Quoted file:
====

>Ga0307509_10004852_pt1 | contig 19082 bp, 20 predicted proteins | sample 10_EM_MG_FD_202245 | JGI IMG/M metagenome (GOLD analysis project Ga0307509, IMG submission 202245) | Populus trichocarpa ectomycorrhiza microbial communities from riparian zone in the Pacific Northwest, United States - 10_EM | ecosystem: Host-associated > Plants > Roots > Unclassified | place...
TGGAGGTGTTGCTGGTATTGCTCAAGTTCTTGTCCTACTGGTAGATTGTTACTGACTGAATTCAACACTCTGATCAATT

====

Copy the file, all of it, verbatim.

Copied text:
>Ga0307509_10004852_pt1 | contig 19082 bp, 20 predicted proteins | sample 10_EM_MG_FD_202245 | JGI IMG/M metagenome (GOLD analysis project Ga0307509, IMG submission 202245) | Populus trichocarpa ectomycorrhiza microbial communities from riparian zone in the Pacific Northwest, United States - 10_EM | ecosystem: Host-associated > Plants > Roots > Unclassified | place...
TGGAGGTGTTGCTGGTATTGCTCAAGTTCTTGTCCTACTGGTAGATTGTTACTGACTGAATTCAACACTCTGATCAATT